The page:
It took me a while to put this post together, mainly because I was trying to figure out how to embed the sound clip. Many thanks to my amigo Nuno from the Guitar Noise forum for helping me out!
In Chapter 3 of the CIG Rock Guitar book, you will dive deep into some of the essentials. You'll learn how to read chord charts and tablature, and a little bit about reading music: time signatures, quarter and eighth notes, and rests. One of my least favorite songs of all time, House of the Rising Sun, makes an appearance, and so do the tabbed-out versions of the rock shuffles from Chapter 2. (You didn't look ahead, did you?)
As I've said before, you really need to read the text to fully appreciate the lesson; unfortunately David Hodge isn't in the room with you to explain things, but his writing is friendly and helpful!
A couple things came to mind while I was working with this chapter.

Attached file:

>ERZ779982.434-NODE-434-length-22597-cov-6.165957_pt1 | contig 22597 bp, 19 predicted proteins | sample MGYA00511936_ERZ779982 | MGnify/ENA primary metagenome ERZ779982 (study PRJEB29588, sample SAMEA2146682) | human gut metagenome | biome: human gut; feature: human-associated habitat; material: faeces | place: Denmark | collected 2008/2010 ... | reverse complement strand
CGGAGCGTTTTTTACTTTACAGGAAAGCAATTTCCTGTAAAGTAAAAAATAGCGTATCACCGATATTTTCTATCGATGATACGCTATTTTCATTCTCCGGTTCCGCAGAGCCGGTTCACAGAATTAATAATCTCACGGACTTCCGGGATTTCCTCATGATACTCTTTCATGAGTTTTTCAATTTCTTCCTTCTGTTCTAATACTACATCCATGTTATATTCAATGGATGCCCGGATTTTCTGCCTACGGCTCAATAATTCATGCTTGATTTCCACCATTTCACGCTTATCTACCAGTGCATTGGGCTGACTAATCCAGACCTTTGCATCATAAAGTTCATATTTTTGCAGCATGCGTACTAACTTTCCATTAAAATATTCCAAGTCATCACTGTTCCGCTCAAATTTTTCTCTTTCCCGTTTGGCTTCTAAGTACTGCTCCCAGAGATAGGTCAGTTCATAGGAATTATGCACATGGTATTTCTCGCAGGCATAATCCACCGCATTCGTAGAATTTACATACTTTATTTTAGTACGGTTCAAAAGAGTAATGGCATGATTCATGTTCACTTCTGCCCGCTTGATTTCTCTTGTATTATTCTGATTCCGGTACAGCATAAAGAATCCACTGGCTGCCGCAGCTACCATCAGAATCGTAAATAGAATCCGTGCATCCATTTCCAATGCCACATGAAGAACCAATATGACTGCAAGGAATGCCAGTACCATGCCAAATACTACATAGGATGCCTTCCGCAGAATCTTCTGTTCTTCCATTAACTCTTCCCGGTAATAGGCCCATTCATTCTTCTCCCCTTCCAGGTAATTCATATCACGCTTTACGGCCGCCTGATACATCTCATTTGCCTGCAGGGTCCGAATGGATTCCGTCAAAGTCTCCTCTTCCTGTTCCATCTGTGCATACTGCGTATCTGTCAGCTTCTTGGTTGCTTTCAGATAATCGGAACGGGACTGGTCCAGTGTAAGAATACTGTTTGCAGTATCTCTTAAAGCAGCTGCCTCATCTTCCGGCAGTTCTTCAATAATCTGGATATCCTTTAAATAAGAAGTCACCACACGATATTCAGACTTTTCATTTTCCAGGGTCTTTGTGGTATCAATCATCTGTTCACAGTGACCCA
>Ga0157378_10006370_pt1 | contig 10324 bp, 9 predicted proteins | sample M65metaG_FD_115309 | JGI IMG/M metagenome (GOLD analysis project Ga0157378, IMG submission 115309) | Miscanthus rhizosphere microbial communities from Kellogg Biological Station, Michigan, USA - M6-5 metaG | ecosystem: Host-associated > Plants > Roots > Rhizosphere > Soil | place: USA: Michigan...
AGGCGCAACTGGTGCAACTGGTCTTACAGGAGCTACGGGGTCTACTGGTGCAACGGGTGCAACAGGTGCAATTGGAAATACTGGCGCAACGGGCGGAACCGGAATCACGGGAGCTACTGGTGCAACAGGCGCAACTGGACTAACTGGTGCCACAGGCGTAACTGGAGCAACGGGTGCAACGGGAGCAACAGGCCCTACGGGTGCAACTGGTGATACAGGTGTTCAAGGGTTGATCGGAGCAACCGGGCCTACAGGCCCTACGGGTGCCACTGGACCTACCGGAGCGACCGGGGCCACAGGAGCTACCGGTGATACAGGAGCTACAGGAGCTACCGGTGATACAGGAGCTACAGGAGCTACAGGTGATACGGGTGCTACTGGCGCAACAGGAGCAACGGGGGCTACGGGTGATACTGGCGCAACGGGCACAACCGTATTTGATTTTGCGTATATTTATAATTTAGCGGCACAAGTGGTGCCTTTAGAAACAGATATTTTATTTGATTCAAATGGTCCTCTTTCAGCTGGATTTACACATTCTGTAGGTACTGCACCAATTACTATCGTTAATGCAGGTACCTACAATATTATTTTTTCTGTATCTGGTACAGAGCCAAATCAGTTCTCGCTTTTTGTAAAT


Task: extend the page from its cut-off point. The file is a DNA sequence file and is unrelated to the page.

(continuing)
First, I wish the book came in a spiral binder so that it would lay flat, whether on a table, a floor, or a music stand. Of course, that's not specific to this book, but to all lesson books. I've got a few in this format and it really helps.
Second, I noticed that in the introduction to each track on the CD, Hodge will say "chapter 3, example 10" or something like that. Unfortunately, the book does not denote the example numbers anywhere. There is a track number in the book so you know which one to jump to, but these do not match the example numbers. For instance, track 13 is introduced as "chapter 3, example 21!" If you're going back-and-forth with the CD tracks, it can get a little bit confusing at times.
And now, the cool part:
Toward the end of the chapter, Hodge gives a terrific introduction to "double stops," an easy-to-learn technique that is very common in rock music, for both lead and rhythm playing. The "Double Stop Rock" lesson is a blast to play, and sounds killer! I recommend taking your time here and really nailing this play-along track before moving on to the next chapter.
Here's a recording I made of myself playing this track, using a drum machine for the backing part. I went from the "line out" of my amp straight to a Tascam recorder, then mixed the guitar and drums together in a free program called Audacity.
I plan to incorporate double-stops much more often in my own playing!